Allowing researchers to access CODIS will facilitate future studies to determine whether the number of matches arising from the evaluation of individual state DNA databases can be reconciled with the fundamental assumptions that scientists rely upon when calculating the frequency of genetic profiles.  More transparency is essential to keeping the system fair and honest, and to preventing innocent people from being sent to prison.[cv]  Proponents of DNA databases argue that DNA typing is accurate and provides conclusive evidence of guilt, as supported by the DNA statistics presented to a jury in a criminal trial.  The problem is that DNA statistics can be misleading due to such things like failing to consider the potential for error, failing to consider relatives, improperly analyzing a mixed sample containing DNA from more than one individual, and statistical fallacies.  The impact of such misunderstanding can be quite grave, considering that a defendant’s life and liberty are on the line.  The call to expand the DNA database – given the problems associated with how the database is used in our criminal justice system – makes the serious privacy implications associated with such expansion more controversial because it is unclear whether the interest of justice is actually being served.

VI.   DNA Database Statutes in the United States

Though common themes exist, all 50 states and the federal government have enacted separate statutes creating DNA databases.[cvi]  As of January 2009, all 50 states have statutes requiring DNA samples to be collected from convicted felons, but they differ based on state-qualifying offenses.[cvii]  For example, while 47 states require DNA samples from all convicted felons, the statutes of 40 states apply retroactively to those already incarcerated prior to the statutes’ effective dates and 32 states require DNA samples from adults and juveniles alike.[cviii]  Additionally, 37 states have statutes requiring DNA samples from those convicted of sex-crime misdemeanors, 5 of which also require DNA samples from those convicted of numerous other misdemeanors as well.[cix]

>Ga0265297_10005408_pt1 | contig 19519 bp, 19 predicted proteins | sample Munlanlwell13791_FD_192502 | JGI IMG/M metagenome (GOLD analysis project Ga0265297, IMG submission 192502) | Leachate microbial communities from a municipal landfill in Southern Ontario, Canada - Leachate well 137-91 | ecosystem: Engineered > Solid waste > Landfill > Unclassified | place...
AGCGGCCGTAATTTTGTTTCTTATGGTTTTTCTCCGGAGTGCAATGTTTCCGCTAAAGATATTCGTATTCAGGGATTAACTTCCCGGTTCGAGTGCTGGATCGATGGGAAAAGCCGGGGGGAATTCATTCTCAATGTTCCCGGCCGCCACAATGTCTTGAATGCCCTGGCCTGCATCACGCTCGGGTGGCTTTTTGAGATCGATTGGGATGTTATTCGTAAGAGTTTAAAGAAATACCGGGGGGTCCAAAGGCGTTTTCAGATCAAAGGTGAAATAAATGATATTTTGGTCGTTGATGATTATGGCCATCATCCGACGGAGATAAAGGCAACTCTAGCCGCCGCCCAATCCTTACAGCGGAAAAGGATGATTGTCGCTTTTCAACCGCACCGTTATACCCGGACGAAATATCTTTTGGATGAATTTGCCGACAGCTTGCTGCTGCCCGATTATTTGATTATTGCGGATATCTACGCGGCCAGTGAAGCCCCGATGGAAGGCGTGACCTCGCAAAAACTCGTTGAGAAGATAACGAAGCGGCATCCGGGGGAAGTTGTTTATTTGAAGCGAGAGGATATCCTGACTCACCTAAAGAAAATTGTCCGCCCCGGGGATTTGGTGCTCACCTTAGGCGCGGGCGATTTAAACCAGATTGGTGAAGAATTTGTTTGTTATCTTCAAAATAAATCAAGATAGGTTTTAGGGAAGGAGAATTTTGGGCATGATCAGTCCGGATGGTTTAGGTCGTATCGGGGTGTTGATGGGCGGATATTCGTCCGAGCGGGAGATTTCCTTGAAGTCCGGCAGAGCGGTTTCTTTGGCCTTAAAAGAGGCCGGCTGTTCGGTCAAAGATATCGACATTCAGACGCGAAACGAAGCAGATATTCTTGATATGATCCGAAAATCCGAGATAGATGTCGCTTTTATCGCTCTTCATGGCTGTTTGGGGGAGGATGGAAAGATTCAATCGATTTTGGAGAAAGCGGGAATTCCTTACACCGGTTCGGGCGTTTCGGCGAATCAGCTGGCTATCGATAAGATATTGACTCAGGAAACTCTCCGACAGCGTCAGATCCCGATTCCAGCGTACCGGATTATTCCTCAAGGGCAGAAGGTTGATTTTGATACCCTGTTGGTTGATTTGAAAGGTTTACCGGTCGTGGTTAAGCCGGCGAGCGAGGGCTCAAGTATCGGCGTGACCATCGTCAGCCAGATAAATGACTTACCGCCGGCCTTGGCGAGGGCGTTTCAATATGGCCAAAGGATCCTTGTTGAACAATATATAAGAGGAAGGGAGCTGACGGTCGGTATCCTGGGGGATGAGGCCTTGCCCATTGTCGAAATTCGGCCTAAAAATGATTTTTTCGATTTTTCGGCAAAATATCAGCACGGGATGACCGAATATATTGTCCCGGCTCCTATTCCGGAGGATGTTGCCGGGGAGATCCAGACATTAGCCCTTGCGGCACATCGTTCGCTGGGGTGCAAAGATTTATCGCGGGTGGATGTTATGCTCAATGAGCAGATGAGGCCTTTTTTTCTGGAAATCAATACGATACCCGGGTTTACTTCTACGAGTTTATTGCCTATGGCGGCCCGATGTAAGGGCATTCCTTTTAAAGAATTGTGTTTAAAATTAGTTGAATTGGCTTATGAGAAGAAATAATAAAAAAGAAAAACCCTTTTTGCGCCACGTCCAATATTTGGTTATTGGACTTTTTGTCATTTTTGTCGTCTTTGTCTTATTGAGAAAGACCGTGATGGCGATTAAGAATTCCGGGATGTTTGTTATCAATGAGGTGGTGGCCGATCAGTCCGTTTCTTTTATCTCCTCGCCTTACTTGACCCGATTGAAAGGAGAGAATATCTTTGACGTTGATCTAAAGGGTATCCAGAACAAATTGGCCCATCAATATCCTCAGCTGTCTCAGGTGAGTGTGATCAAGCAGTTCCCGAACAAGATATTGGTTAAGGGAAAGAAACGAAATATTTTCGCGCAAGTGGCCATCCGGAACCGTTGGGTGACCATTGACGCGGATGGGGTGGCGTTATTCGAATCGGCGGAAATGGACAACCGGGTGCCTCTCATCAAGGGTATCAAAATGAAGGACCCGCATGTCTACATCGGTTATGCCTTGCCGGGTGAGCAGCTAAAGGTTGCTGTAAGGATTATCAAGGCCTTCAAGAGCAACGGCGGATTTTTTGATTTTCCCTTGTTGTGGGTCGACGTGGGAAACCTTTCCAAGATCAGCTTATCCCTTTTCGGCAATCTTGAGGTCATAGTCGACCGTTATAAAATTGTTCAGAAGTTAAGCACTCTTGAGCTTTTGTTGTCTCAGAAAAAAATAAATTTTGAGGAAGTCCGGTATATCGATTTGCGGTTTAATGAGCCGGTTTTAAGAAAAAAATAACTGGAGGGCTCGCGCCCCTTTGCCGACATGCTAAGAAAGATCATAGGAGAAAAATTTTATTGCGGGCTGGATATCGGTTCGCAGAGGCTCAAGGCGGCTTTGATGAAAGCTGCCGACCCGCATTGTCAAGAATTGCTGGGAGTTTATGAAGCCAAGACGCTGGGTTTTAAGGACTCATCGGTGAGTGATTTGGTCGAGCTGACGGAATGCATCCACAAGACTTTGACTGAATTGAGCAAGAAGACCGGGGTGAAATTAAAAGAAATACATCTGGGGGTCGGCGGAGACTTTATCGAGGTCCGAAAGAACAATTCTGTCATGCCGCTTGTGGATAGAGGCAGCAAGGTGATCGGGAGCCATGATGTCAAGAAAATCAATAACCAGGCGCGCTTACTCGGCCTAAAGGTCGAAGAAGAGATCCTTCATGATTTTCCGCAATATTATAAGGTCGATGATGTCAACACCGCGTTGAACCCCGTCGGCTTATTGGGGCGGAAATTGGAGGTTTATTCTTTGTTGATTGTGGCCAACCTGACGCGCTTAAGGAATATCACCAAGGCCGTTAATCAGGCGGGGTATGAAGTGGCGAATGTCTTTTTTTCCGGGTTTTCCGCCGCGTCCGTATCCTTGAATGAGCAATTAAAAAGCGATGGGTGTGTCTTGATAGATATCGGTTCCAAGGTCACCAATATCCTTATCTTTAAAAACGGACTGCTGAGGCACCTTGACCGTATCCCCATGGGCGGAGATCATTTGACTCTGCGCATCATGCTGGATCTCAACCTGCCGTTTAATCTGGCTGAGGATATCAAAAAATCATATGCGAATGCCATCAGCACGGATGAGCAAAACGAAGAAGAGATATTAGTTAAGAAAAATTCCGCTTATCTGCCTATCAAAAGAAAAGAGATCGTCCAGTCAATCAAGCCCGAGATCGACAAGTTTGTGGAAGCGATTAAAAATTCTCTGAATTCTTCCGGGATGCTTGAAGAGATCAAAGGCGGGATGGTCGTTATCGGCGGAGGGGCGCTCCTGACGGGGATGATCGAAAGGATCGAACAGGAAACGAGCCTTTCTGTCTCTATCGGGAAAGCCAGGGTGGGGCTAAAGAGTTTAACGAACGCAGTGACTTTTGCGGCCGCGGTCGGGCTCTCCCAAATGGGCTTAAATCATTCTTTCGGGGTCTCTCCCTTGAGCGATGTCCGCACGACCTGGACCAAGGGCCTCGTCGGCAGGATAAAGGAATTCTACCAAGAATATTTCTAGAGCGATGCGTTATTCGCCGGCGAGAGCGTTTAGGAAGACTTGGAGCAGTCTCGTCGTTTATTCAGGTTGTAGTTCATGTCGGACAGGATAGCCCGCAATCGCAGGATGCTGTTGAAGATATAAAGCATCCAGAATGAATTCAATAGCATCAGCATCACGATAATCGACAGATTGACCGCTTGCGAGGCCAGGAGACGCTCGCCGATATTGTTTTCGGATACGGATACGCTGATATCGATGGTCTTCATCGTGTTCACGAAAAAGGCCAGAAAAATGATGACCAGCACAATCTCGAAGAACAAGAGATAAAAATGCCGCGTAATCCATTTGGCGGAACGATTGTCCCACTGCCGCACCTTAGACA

In efforts to expand DNA databases, 21 states have statutes requiring DNA samples from those arrested for murder or sex crimes, 19 of which additionally require DNA samples from those arrested for burglary.[cx]  The federal government and California, along with 10 other states, require DNA samples from those arrested for any felony.[cxi]  If charges are dropped, dismissed, or if the arrestee is found not guilty, 12 states provide expungement of the DNA profile upon request and 8 states expunge the DNA profile automatically.[cxii]  Minnesota is an exception because state legislation provides for automatic expungement of a DNA profile upon a finding of not guilty and expungement upon request of a DNA profile if the charges were dismissed or dropped.[cxiii]

In early 2009, pursuant to the 2005 DNA Fingerprint Act, the federal government approved a plan to collect DNA samples from undocumented immigrants, but the Immigration and Customs Enforcement (a division of Homeland Security) was not collecting DNA from detained immigrants as of August 2009.[cxiv]  Those who oppose this law argue that most undocumented immigrants are held for suspected violations of civil law and therefore should not be entered into a criminal database, and collecting DNA from immigrants does not serve a legitimate law enforcement purpose because most are hard-working people.[cxv]